Additionally, if you were running out of time and had to use a guessing strategy, there is an interesting pattern to look at as far as these answer choices go. The method I’ll describe can be used in many cases in which we are given a TOTAL value in a word problem. With this problem, we are first given that the total number of stocks in question is 2,420. If we look at our answer choices, we will find two sets of answers that, when summed, equal 2,420.

a. 484
b. 726
c. 1100
d. 1320
e. 1694

Notice that:

answer c + answer d = 1,100 + 1,320 = 2,420

and

answer b + answer e = 726 + 1,694 = 2,420

So at a bare minimum we can consider eliminating choice A because there is a slim likelihood that it is going to be the correct answer. So now we are down to 4 choices. We are also told that the number of stocks that closed at a higher price today was 20% greater than the number that closed at a lower price. This means that the value we are trying to determine, THE HIGHER PRICE, is greater than the lower price. So when we look at our two pairs of answer choices, we know the correct answer has to be the higher of the two numbers in each pair, so either 1,320 or 1,694 will be correct. Finally, we see that 1,320 is less than twice 1,110, but 1,694 is more than twice 726. However, the problem says that the higher price is only 20% greater than the lower price. Since the higher price is less than twice the lower price, the answer must be 1,320.

To be clear, the guessing tip is just that - a guessing tip. It’s far better to work a problem out in the most straightforward way possible, and leave this type of guessing for a time when you truly need it.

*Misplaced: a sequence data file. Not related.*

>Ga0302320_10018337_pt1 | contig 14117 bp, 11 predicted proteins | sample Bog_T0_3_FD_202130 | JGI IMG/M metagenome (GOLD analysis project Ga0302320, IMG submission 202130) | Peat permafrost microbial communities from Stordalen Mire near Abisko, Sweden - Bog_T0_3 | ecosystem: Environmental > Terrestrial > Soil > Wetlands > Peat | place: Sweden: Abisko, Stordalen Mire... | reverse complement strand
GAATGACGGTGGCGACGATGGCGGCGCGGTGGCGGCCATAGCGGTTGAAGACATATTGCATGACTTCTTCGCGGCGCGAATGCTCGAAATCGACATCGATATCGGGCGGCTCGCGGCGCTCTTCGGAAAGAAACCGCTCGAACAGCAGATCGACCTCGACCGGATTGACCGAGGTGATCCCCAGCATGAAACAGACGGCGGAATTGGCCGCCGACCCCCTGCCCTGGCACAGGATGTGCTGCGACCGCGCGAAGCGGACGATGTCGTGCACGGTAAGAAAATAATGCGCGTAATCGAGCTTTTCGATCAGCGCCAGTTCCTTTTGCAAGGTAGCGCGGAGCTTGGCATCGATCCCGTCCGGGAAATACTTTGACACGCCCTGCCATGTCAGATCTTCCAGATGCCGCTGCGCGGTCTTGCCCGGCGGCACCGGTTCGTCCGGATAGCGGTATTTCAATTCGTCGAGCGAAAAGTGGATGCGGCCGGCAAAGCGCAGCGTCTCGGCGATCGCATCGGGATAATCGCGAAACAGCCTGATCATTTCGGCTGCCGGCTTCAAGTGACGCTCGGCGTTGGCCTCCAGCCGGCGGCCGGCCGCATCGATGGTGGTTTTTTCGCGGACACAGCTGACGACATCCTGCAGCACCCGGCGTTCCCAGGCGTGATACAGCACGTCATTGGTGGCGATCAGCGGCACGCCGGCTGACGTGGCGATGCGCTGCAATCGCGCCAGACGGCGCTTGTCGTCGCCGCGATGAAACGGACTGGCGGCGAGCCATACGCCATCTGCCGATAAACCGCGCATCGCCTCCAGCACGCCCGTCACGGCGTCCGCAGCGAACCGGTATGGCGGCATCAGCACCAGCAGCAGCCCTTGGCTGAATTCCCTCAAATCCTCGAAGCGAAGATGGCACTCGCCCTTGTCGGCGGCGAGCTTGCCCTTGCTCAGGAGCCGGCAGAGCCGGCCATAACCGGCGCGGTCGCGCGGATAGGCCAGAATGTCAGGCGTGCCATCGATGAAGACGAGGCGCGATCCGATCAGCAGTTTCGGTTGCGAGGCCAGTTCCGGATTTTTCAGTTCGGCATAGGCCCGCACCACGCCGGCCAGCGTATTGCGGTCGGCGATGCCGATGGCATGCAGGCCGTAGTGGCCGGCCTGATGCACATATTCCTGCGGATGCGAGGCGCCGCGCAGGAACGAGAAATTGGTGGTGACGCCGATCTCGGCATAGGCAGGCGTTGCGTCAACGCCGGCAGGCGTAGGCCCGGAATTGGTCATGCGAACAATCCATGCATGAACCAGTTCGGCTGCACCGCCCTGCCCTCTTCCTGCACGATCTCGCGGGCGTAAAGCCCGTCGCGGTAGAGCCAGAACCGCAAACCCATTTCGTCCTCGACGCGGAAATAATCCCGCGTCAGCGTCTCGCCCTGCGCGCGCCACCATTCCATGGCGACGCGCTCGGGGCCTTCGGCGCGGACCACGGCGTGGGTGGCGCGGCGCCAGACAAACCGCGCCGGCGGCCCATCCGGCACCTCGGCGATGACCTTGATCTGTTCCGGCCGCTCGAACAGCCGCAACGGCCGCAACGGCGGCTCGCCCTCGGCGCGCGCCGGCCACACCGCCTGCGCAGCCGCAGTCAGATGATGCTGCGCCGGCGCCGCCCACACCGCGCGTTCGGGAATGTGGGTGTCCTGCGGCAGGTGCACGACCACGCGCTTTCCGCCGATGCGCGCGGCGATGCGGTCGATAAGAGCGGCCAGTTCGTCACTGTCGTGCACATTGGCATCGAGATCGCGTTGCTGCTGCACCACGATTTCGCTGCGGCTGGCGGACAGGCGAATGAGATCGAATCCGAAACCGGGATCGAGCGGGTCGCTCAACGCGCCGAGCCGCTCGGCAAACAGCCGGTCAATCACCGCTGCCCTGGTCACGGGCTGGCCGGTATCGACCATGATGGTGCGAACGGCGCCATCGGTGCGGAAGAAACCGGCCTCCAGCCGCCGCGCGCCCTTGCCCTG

_________________

Scott Woodbury Stewart Founder & CEO
GMAT Quant Self-Study Course - 500+ lessons 3000+ practice problems 800+ HD solutions
5-Day Free Trial 5-DAY FREE, FULL-ACCESS TRIAL TTP QUANT

  • +1 Upvote Post
  • Quote
  • Flag
gmattesttaker2 Legendary Member Default Avatar
Joined
14 Feb 2012
Posted:
641 messages
Followed by:
8 members
Upvotes:
11
Post Sat Apr 20, 2013 7:35 pm
Hello,

I was trying to solve this problems as follows:

L = No. of stocks that closed at a lower price today than yesterday
H = No. of stocks that closed at a higher price today than yesterday

So, H = 1.20L

L + H = L + 1.20L = 2.20L

2.20L = 2420

So L = 1100

H = 1.20L = 1.20(1100) = 1320

OA: D


However, I still had the following questions:

1) Here we add L and H. Could there be stocks that might have closed at the same price today and yesterday?

2) "Yesterday's closing prices of 2420 different stocks listed on a certain stock exchange were all different from today's closing prices." - Do we really need this entire sentence since we are not using it anywhere? We just take 2420 out of it.

Thanks for your help.

Best Regards,
Sri

  • +1 Upvote Post
  • Quote
  • Flag
sana.noor Legendary Member Default Avatar
Joined
18 Jun 2012
Posted:
512 messages
Followed by:
19 members
Upvotes:
42
Test Date:
October '13